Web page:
The concept of residential airparks took off in the United States following the end of World War II. The return of soldiers back home, urbanization, and other factors ultimately led to the creation of fly-in communities.
These aviation-centric neighborhoods have both withstood the test of time and become increasingly prevalent in the years since. Today, more than 600 airparks exist in the U.S., and those are located in all but a few of the 50 states.
And while the concept of living alongside one’s aircraft around a shared runway was first conceptualized domestically, the popularity has taken hold abroad as well.
The following provides a general overview of four nations’ residential aviation facilities and is not an exhaustive list of all past, present, or planned residential fly-in communities there.
Likely unsurprising, our neighbors to the north have a handful of airpark communities. One example of a Canadian airpark is Mabel Lake Airpark, in Enderby, British Columbia, which is roughly halfway between Vancouver and Calgary. The site has a long aviation-focused history that began much before the airpark was created in 1991.
According to its website, “Mabel Lake Resort was initially built in 1925. During the 1940s, an airstrip was added as a convenience to private pilots who wanted to fly in their families and friends for a holiday.” People come to the resort to enjoy the lake, as well as onsite golfing and other recreational opportunities.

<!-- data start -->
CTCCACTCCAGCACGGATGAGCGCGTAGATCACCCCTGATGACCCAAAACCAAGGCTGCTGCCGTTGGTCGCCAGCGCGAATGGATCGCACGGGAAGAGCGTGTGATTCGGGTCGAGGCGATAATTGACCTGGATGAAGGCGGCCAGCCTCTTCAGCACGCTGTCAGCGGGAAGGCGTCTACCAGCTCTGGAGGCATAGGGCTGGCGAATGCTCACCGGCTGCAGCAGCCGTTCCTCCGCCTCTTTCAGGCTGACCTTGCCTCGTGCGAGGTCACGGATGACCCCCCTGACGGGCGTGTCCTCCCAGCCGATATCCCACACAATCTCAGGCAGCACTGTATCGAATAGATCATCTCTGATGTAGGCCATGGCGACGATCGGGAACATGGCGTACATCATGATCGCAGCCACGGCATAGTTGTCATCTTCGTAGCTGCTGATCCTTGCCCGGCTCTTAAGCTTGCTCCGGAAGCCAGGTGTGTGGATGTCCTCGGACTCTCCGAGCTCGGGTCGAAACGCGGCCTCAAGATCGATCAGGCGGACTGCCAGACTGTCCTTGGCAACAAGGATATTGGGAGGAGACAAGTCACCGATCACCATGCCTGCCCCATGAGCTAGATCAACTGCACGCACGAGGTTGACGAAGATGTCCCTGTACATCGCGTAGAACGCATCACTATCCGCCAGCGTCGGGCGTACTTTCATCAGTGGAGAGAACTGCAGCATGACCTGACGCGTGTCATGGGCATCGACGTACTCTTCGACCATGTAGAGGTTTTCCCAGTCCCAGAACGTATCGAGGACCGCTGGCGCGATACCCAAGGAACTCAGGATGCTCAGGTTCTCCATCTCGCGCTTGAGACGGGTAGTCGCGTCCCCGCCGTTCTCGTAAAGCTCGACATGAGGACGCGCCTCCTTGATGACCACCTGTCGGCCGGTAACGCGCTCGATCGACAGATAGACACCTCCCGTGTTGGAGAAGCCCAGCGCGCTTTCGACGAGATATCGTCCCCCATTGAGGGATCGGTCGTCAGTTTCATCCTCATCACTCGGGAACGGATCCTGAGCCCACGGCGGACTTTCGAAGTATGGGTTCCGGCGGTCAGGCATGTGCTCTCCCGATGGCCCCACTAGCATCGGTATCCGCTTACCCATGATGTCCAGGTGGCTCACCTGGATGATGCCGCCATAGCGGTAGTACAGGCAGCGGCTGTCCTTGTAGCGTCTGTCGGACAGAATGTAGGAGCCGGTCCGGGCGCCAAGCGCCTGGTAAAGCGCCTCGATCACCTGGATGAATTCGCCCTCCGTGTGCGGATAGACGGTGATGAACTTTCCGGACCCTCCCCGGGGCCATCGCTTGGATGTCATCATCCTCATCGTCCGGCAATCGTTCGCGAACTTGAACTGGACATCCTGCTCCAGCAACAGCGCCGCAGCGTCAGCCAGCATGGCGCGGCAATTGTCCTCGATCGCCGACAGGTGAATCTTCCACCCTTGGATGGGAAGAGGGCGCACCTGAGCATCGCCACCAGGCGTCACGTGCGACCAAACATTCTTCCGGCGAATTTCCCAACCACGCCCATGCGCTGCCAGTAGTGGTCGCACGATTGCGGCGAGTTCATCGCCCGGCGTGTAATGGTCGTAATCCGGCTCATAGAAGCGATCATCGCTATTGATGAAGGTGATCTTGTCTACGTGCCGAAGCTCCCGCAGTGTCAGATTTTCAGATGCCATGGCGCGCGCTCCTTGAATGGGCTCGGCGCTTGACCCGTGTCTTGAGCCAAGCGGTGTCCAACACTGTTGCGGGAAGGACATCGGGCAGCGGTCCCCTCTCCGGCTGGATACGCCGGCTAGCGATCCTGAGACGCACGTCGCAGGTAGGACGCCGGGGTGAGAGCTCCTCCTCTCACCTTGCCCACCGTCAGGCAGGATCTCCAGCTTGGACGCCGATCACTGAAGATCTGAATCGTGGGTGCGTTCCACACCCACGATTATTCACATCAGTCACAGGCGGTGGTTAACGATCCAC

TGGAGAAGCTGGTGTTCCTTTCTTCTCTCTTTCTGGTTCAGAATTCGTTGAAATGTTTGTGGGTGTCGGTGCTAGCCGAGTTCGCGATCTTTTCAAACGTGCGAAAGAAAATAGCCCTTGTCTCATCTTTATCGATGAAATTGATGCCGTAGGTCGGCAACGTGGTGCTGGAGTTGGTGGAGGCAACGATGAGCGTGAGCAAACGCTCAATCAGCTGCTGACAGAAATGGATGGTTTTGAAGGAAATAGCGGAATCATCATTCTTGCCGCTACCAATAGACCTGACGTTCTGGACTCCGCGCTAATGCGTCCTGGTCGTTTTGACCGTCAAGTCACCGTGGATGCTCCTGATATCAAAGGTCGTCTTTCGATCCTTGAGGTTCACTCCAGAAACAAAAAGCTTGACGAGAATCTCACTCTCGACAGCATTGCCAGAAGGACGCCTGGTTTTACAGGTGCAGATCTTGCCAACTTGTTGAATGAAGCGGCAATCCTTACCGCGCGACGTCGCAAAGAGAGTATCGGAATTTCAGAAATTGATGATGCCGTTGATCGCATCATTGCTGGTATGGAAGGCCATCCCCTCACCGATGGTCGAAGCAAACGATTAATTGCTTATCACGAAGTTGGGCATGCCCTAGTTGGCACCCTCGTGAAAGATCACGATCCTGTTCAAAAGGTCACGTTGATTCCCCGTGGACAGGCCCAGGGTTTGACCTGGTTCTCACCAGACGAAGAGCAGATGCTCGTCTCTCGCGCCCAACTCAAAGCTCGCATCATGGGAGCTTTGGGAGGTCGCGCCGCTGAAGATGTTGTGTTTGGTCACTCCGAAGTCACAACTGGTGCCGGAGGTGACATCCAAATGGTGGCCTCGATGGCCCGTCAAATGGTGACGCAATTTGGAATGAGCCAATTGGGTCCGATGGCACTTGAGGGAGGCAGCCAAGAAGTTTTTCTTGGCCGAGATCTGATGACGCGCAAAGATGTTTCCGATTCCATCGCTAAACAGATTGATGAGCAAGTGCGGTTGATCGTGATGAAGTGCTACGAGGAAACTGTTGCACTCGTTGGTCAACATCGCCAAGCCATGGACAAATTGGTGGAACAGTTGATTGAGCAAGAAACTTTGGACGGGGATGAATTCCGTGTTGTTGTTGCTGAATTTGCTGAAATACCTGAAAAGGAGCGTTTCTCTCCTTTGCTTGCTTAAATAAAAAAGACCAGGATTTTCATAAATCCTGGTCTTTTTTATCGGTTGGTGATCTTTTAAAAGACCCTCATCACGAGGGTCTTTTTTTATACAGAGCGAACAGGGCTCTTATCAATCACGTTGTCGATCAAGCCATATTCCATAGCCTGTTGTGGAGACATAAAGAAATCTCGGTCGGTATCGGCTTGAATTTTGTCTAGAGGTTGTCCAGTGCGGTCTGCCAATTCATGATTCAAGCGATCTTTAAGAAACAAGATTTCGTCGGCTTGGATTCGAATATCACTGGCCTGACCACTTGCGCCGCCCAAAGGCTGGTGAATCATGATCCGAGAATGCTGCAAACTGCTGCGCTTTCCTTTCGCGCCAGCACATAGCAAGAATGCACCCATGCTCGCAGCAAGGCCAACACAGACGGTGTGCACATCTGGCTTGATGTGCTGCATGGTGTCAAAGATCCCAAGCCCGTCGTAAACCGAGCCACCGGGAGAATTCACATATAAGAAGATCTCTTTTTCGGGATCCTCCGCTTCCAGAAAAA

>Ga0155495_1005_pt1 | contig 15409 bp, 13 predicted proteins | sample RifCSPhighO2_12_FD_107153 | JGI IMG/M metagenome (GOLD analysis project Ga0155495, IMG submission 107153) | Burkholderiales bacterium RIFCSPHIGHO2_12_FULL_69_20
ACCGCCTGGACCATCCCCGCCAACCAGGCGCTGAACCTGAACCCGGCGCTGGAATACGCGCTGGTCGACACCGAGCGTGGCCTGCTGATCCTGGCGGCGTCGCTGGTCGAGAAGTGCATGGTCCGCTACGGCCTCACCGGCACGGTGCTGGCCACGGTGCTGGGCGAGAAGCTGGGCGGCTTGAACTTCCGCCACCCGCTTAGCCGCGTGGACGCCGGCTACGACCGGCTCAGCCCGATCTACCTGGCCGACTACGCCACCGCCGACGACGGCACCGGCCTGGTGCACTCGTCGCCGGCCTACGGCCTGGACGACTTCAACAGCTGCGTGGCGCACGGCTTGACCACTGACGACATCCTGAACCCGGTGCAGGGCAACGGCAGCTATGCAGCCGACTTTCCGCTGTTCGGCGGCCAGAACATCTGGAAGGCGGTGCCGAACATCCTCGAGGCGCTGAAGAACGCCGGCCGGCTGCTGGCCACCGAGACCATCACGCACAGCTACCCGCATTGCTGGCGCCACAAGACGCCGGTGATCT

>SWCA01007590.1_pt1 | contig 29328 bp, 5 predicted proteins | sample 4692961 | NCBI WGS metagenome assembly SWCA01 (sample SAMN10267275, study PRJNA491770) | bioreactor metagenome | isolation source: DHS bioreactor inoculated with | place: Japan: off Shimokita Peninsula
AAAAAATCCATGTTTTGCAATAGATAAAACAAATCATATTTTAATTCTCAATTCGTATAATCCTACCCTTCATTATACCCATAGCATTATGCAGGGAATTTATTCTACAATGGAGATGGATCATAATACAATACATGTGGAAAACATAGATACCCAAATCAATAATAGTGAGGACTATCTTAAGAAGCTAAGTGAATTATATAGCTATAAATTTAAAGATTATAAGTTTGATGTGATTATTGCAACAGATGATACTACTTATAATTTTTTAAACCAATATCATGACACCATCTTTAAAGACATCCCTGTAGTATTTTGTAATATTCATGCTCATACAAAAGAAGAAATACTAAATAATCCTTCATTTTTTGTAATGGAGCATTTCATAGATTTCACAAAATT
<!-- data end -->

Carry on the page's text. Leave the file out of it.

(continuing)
The community, which is self-touted as “one of the first true airparks in Canada,” has a number of homes situated directly adjacent to the 2,900-by-100-foot grass runway (identifier CBF9). The runway’s southernmost end is only a road and a tree line away from Mabel Lake, known for salmon and trout fishing, with online media showcasing a wide array of aircraft flying in and out of the resort.
Within aviation circles, the Nordic country is known for being the home of Saab and its longstanding lineage of commercial and military aircraft. An additional distinction that can be added to the country’s aerial accolades is that it is home to “the first airpark of Northern Europe.”
Siljan Airpark is situated roughly three and a half hours northwest of Stockholm in Siljansnäs, Dalarna, and was established in 2006, although had been in-work for several years prior. The community currently boasts more than two dozen plots, of which a majority have homes and hangars upon them.